NAGOYA Kuro Montsuki Zome (Black Dyeing)
At the beginning of the 17th century, the Owari clan controlled an area centered on present-day Nagoya. At that time, the Kosakai family—a family of retainers—was recognized as the official clan dyeing artisans by the Shogun, Tokugawa Ieyasu. His order for creation of clan flags and banners led to establishment of this craft.
The dyeing of a black cloth, with family crests depicted in the un-eyed space, for clan members and others began at the end of the Edo era (1600-1868). In the middle of the 19th century, the art of dyeing became more organized in the area, and a union was formed.
In order to faithfully reproduce a family crest on a piece of dyed cloth, a paper stencil is used. The mon'ate amitsuke technique is unique to Nagoya, and although time consuming, the black color created doesn’t have a tendency to leech or fade. In the case of brush dyeing, a starch paste resist is applied and dyed by the torobiki kurozome technique to produce a rich black. Nowadays, formal kimonos and somber kimonos for mourning are the most common items created through this process.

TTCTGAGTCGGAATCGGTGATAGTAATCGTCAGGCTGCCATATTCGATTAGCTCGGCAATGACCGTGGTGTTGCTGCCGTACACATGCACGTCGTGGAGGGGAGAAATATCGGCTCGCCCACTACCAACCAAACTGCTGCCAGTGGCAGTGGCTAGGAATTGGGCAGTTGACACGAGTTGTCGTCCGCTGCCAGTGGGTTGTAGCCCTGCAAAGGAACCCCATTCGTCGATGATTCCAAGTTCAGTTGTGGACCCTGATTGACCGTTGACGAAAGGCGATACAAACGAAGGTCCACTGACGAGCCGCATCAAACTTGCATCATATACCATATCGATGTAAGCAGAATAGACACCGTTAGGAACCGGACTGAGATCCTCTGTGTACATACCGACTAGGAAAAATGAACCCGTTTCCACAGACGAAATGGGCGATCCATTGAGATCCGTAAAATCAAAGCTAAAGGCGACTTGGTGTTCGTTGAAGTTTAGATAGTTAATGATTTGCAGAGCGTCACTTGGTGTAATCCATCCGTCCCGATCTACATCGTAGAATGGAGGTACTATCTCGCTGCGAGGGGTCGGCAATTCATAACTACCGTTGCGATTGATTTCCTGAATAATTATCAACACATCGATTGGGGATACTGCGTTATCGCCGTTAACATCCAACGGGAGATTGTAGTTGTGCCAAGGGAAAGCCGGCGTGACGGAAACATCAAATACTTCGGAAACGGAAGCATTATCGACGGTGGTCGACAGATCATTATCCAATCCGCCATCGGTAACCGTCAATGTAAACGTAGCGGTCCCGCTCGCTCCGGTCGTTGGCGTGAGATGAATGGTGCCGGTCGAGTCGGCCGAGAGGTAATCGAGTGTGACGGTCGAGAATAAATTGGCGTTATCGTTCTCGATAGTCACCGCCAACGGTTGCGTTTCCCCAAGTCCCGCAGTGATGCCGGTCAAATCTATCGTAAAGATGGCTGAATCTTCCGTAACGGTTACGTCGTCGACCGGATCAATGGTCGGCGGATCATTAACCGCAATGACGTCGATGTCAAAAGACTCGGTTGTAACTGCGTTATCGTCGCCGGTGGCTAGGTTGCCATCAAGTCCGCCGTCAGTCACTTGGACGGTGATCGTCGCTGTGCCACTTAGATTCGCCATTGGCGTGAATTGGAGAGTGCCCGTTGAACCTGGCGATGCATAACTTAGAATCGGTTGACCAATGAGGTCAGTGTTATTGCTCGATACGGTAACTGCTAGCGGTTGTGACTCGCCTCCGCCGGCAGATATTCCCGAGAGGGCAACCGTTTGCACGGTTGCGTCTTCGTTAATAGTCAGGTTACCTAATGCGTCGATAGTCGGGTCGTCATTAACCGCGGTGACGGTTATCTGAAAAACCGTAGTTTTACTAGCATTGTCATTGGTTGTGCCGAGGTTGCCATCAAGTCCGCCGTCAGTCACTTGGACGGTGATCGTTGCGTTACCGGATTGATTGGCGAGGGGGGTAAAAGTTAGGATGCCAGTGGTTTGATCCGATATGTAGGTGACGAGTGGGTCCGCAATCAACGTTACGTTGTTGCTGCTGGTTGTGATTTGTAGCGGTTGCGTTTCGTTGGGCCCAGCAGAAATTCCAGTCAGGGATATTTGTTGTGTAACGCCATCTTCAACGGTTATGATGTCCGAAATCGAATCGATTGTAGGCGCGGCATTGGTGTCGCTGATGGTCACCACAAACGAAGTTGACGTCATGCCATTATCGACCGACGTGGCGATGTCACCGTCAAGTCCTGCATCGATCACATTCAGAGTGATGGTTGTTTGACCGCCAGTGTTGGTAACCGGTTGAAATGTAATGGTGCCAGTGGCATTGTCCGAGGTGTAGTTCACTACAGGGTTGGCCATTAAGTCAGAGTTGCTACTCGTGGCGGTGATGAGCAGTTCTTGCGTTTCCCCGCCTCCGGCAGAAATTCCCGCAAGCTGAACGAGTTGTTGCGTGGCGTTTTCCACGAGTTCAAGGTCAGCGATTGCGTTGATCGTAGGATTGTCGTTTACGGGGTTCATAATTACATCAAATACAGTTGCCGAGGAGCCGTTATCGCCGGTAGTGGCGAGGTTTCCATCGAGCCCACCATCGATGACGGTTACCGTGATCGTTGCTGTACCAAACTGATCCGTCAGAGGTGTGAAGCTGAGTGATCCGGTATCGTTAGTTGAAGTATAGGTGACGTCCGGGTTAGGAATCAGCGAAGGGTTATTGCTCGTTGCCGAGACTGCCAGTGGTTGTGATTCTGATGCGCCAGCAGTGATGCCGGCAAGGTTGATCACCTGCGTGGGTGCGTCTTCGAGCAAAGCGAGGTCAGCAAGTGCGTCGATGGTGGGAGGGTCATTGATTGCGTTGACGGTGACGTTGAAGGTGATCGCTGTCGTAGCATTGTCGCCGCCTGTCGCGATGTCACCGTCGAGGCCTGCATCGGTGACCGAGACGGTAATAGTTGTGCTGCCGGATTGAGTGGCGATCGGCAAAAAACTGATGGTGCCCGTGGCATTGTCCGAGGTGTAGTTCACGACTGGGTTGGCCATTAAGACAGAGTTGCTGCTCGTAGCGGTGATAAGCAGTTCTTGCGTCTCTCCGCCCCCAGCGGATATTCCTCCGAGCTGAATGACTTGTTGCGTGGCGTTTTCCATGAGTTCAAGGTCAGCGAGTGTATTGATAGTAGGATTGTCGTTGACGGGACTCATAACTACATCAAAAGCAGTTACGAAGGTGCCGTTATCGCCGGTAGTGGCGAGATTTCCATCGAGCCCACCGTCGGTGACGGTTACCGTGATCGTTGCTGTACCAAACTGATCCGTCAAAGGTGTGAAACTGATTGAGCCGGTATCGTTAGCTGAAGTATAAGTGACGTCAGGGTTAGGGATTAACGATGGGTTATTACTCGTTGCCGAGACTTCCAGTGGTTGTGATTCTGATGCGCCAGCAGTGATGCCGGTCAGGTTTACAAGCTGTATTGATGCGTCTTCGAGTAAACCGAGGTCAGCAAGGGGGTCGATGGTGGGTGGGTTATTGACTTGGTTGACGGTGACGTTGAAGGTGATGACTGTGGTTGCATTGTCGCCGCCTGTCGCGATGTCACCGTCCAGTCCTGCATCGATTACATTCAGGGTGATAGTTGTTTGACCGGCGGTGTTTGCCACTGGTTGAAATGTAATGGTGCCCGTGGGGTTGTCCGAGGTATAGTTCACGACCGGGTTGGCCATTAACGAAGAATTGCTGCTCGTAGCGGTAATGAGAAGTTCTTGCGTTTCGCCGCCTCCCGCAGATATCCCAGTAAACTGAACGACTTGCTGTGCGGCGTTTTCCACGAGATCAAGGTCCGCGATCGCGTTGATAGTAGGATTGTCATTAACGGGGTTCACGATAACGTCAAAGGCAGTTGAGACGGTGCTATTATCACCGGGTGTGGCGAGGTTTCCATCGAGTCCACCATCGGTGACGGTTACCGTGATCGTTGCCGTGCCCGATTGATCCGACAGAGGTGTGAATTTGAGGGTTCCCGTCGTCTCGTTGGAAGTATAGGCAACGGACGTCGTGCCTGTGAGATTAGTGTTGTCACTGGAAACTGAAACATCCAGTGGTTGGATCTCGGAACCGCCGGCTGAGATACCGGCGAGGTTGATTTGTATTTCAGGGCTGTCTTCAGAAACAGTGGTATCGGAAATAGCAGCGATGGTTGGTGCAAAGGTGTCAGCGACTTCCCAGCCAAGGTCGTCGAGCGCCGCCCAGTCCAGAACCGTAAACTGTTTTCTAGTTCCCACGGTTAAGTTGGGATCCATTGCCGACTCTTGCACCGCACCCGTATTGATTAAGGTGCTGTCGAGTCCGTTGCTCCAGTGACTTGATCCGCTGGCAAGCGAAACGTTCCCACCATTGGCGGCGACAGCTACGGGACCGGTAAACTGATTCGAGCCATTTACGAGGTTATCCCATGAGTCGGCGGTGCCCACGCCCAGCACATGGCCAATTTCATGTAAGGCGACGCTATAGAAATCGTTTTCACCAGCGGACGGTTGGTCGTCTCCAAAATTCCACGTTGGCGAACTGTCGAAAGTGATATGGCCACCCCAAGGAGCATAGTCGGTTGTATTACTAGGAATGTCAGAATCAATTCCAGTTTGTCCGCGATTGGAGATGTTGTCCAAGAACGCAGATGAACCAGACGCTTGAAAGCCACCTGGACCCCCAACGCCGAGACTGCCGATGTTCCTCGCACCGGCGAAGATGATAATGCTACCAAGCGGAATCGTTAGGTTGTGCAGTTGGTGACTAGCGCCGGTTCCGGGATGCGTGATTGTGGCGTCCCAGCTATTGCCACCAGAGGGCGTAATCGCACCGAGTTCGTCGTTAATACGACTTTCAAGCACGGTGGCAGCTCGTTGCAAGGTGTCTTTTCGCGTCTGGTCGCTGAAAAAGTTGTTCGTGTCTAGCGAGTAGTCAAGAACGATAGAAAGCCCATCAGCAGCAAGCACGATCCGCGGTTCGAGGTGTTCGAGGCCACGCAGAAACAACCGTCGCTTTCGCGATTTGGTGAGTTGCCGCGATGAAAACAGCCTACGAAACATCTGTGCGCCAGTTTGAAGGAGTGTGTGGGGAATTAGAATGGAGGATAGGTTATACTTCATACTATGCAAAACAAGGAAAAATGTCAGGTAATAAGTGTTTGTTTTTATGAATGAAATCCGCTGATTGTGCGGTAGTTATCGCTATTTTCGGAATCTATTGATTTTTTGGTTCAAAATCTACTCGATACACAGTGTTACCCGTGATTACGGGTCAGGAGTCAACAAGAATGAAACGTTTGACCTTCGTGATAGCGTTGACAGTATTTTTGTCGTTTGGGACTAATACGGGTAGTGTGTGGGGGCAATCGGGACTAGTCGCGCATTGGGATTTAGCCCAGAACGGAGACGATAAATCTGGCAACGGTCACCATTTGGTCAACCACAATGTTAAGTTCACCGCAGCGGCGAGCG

To create cloth imprinted with family crests that stand out well, a stencil of the crest is used from the start when dip-dyeing. They are dyed using a technique unique to Nagoya called mon’ate amitsuke, which has a long dyeing time resulting in a deep black color. With brush dyeing, the shape of the crest is covered in paste to resist the dye, and the fabric is dyed with the torobiki kurozome technique, resulting in a deep and lustrous black.
How to make
There is dip dyeing and brush dyeing, and the fabric is first dyed red or blue. For dip dyeing, the family crest has stencils pasted throughout the fabric, with a metal net clamping them together before soaking the fabric in the dye for a long period, through the mon’ate amitsuki technique. For brush dyeing, the family crest is covered with resist paste and the fabric is dyed black using techniques including mitsuhiki kurozome or torobiki kurozome before being finished with a brush. Afterwards, the parts of the crest that remain white are drawn in with a brush by hand.